Famine in Chad

El Nino in Africa - Famine in Chad. In Northern Chad, near the town of Oum Hadir (around 800 km from Chad’s Capital, N’Dejamena), there is a village of 120 people. Jumana, lives there. She is a mother with five children but lost one to hunger. She says,' Four years ago, due to hunger, I lost a child. And my Father also died of hunger. When I think of what that child went through before it died, it makes me feel very bad. I try not to think about it.' One of her daughters, Yasmin, aged 6, survives on a tiny amount of food each day. We asked her to place in a bowl all she would eat that day. It was a child's handful of rice which had been obtained by taking grain and seed from underground ant's nests. Jumana stressed that in such difficult times the people had to take extreme measures to survive. She explained that her children were always hungry because the rains were late coming and had then ended two weeks early. Then the local river had dried up for the first time in living memory. Also the temperature which was normally 36deg was around the 46-50degree mark. During October, the harvest should have been beginning bringing to an end a five month period of hunger . Instead, families were having to gather reeds to make bread baskets to sell at market - although the baskets take five days to weave and only sell for the equivalent of two family meals. Jumana also said that the villagers were planting crops out of season as this was their only hope with the normal harvest failing. The village chief reported,' If the rains don't come next year in the way they did not come this year it is total despair and hopelessness. All we can do is pray and face God. I have many people in my house - my own family and my father. I have only one bag of food at home. For the whole year I need fifeen bags.' When the village chief was told that scientists believe that the global climate is changing due to warming caused by carbon emissions he said,' I did not know this before- I thought it was coming from God! The pollution is too bad. We have no access to the people who are polluting the environment. If we had access to them we would go straight to them and tell them to stop the pollution.' He also explained how hunger made leading the community harder. ' A local proverb is - a hungry man doesn't have ears. This means when you are hungry you will not listen. It makes` people act bad. It makes people who are very good begin stealing.' Jumana confirmed,' I have seen so many meetings in the village - people trying hopelessly to save the situation, but they could not. But we have come to the end of our ideas. We even dreamed that our children could go to school. But now everybody has given up the dream in the village. Finally, Tedirksia Silas, Secretary of the National Office of Rural Development for the Ministry of Agriculture, Chad Government reported,' The drought this year is very alarming. We have physical indicators showing that things are very bad. First, we do not have enough rainfall. Up to the 10th of October we`had 384 mm of rain in 7 days, against 428mm in the same period last year. The rain started very late- it was the 2nd semester when the rain began fully. Normally it begins in June or early July and continue until the end of October. This year it did not begin until August and ended in September. The late arrival of the rain and the early stoppage have caused brutal problems. The negative effects and impact of this drought will not be felt fully until early 2016.

Over Fishing in Tanzania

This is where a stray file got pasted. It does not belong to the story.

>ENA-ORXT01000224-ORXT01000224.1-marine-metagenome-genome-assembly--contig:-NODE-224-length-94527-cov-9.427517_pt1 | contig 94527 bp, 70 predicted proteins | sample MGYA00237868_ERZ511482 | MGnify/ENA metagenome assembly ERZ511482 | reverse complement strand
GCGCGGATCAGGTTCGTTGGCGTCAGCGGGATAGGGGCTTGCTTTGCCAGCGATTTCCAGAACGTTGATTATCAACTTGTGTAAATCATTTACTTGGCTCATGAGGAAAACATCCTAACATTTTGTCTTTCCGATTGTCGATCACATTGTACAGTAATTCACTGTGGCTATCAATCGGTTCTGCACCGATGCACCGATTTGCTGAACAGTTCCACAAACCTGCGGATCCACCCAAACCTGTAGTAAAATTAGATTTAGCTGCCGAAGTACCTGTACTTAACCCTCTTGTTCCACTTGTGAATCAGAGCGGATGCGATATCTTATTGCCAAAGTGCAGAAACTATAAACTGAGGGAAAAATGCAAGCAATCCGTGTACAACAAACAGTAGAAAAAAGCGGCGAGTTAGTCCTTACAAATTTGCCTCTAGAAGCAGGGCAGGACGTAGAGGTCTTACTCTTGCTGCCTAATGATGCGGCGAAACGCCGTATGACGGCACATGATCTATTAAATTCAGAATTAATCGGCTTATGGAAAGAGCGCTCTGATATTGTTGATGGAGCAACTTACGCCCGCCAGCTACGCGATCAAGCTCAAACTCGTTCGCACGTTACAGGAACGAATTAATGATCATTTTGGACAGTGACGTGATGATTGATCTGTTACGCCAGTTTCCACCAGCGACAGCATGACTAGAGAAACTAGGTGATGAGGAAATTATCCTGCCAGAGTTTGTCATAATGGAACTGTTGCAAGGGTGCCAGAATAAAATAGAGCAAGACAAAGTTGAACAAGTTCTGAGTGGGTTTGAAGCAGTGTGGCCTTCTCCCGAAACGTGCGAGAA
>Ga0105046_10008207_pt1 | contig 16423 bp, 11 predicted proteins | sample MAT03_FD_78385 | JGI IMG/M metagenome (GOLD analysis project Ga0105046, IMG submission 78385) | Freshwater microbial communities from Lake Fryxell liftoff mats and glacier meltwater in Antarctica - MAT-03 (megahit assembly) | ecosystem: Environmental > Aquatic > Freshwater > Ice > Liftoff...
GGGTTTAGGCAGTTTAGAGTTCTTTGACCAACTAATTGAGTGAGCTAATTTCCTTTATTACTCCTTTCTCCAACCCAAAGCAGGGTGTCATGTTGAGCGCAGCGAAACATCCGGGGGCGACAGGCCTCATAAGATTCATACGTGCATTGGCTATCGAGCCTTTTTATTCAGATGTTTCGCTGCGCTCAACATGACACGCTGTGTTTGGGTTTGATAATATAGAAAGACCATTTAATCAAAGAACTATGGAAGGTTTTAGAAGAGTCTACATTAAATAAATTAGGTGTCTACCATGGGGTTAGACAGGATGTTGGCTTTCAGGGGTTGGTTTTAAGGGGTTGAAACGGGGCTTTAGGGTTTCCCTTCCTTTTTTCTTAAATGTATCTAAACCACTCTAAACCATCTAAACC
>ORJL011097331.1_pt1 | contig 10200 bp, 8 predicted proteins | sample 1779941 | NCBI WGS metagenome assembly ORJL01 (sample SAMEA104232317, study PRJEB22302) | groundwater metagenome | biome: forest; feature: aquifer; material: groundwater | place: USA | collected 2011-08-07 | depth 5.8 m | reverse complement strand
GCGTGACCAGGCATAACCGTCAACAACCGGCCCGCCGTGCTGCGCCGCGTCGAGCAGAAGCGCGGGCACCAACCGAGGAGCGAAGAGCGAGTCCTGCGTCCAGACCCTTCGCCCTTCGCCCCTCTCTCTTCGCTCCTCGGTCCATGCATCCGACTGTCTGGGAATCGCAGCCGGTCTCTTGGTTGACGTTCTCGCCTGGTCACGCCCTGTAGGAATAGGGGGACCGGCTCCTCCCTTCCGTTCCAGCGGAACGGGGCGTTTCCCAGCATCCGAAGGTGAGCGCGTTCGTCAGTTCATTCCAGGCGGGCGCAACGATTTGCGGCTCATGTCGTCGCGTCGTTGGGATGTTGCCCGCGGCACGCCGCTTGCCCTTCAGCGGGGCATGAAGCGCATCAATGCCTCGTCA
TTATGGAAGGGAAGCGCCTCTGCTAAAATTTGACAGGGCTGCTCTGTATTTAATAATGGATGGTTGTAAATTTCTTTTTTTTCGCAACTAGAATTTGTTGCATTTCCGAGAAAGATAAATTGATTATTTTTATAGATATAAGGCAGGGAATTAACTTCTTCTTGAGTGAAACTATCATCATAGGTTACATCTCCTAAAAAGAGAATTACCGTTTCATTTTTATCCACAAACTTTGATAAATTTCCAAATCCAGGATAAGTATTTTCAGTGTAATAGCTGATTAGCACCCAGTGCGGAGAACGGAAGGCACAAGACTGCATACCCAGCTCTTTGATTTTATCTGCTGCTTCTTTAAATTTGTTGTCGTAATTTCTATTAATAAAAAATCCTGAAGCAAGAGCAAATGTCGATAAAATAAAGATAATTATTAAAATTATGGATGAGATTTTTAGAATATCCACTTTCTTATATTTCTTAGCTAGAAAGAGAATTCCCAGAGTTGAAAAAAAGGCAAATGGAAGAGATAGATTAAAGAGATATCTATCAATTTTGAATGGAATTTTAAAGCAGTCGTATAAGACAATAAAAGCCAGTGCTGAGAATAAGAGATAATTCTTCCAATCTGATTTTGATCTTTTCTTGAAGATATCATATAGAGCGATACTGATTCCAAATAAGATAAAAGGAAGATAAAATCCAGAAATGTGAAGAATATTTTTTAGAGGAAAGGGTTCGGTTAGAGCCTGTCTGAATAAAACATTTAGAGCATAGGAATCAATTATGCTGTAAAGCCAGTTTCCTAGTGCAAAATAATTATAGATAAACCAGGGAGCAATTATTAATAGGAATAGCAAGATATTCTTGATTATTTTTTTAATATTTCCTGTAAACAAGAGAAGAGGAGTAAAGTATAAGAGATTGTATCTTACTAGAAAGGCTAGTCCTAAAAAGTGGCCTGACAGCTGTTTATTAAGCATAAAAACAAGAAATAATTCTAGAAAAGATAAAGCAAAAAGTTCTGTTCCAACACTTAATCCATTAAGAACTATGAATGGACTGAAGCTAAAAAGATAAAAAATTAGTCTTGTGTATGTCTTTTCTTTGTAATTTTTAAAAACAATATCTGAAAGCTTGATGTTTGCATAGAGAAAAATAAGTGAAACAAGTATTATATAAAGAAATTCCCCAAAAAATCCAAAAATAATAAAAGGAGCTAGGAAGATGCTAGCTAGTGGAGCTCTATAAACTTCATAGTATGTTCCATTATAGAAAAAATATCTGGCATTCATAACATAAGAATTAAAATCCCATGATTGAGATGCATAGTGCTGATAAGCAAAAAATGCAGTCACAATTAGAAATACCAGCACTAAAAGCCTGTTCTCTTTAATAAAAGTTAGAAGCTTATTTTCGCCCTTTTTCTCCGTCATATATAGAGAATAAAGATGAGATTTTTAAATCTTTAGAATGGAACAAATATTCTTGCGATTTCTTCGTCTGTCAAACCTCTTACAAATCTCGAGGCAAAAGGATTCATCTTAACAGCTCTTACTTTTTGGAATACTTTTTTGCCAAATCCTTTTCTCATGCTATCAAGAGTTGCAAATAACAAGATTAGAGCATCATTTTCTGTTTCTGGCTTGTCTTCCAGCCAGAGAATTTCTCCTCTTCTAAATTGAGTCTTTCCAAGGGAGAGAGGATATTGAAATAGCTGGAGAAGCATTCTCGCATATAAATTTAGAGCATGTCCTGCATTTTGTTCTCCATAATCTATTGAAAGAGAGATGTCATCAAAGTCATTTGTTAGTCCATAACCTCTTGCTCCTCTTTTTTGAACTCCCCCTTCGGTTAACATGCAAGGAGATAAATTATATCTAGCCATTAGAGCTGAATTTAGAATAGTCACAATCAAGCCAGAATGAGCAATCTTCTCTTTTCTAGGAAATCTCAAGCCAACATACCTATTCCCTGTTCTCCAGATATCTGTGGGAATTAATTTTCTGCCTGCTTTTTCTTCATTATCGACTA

Dar es Salaam at dawn one day last week. The 15 young men on the old dhow dropped anchor and heaved their catch over the side for others to run it across the beach to where hundreds of traders milled. Within an hour of landing in eastern Africa’s largest sh market, Home Boy’s sh, crabs, prawn, lobsters, tuna, squid and shark pups were being sold in impromptu auctions, along with the catches of several dozen other boats. But it was another disappointing voyage for skipper Peter Damasi and his crew. The heavy boat with a poor engine and no sail could not travel far. It spent most of its time in the shallow seas and reefs between Dar es Salaam and Maa island, six hours away. They caught a few large red snappers and an eel, but the catch was small. It commanded a good price but, says Damasi, it was close to the full moon, which traditionally makes it harder to sh, and Home Boy used 60 litres of diesel. The crew would have earned just a few dollars for their long days and nights’ work. Nasser Ismael, one of Kivukoni market’s six board members, says he is both pleased and fearful about the situation. “The market is thriving. Fish have never been more in demand. Ten years ago we had 10,000 people coming here every day. Now it’s 15,000. Over 150 boats come regularly and we are expanding. We export sh to Singapore. But the sh are disappearing, the catches are poor and the sh are much smaller than they used to be.” H is concerns are shared by Mapunda “Mr Star” Stamili, director of the nearby Star Fish food supply company. “We used to see 50kg tuna, and big kingsh, large sharks,” says Stamili. “We still get barracuda, dorado, red snapper, but they are not so big these days. The big sh are now only in the deep sea and small boats cannot go there.” According to global species database FishBase, Tanzania has some of the world’s richest shing grounds, with more than 1,700 species recorded in its waters. Of these, 47 are commercially important, 69 are found only in deep water and 171 are threatened. With such resources, Tanzania should not need to import sh, but overshing is depleting stocks, raising prices and threatening food security. “It is a disgrace for a country like Tanzania to import sh, while there are plenty of species that could meet sh demand in the country,” says Abduallah Ulega, deputy minister for livestock and sheries. Despite the number of shing boats increasing by nearly 20% in ve years to 66,000, the country recorded a sharp decline in catches, from 390,000 tonnes a year on average, to 360,000 tonnes in 2017, says the government. In 2016, Tanzania’s total demand was about 730,000 tonnes of sh, of which about 50% came from salt water and the rest from Lake Victoria and the growing number of sh farms. The shortfall is made up with sh from China and elsewhere. Il legal operations and overshing are taking a toll despite rich seas Tanzania caught in a spiral The Guardian Weekly · 21 Sep 2018 · John Vidal Dar es Salaam 1/7/2019 Tanzania caught in a spiral https://www.pressreader.com/uk/the-guardian-weekly/20180921/281681140787404 2/2 Illegal, unreported and unregulated shing by artisan, commercial and deep-sea shing is thought to be taking as much as 20% of the country’s sh, costing the economy $400m a year, says the UN. The combination of booming demand, high prices and what should be abundant seas has encouraged illegal shing, says a Botswana-based NGO, Stop Illegal Fishing, funded by European and US donors. The easiest method used by illegal shers is “blast shing”, using dynamite or homemade bottle bombs made from fertiliser and kerosene. A single explosion can kill as much as 400kg of sh in a radius of 30.4 metres, worth up to $1,800, but will also destroy a reef. California-based conservation group Sea Shepherd Global is now working with Tanzanian government agencies to patrol Indian Ocean waters with a new 55km/h cutter-class ship, the Ocean Warrior. A three-month operation resulted in the arrest of the owners and operators of two trawlers for illegal shark nning, the conscation of 27 dhows for smuggling and the ning of 19 vessels. Fines of more than $8m were levied on foreign shing vessels. “It’s happening all over Africa,” says Damasi, in Kivukoni market. “As the big sh disappear, we are forced to catch smaller sh. But by wiping out the smaller sh, which have not had time to reproduce, we are threatening the species’ survival.” ‘The sh are disappearing. The catches are poor and the sh are much smaller’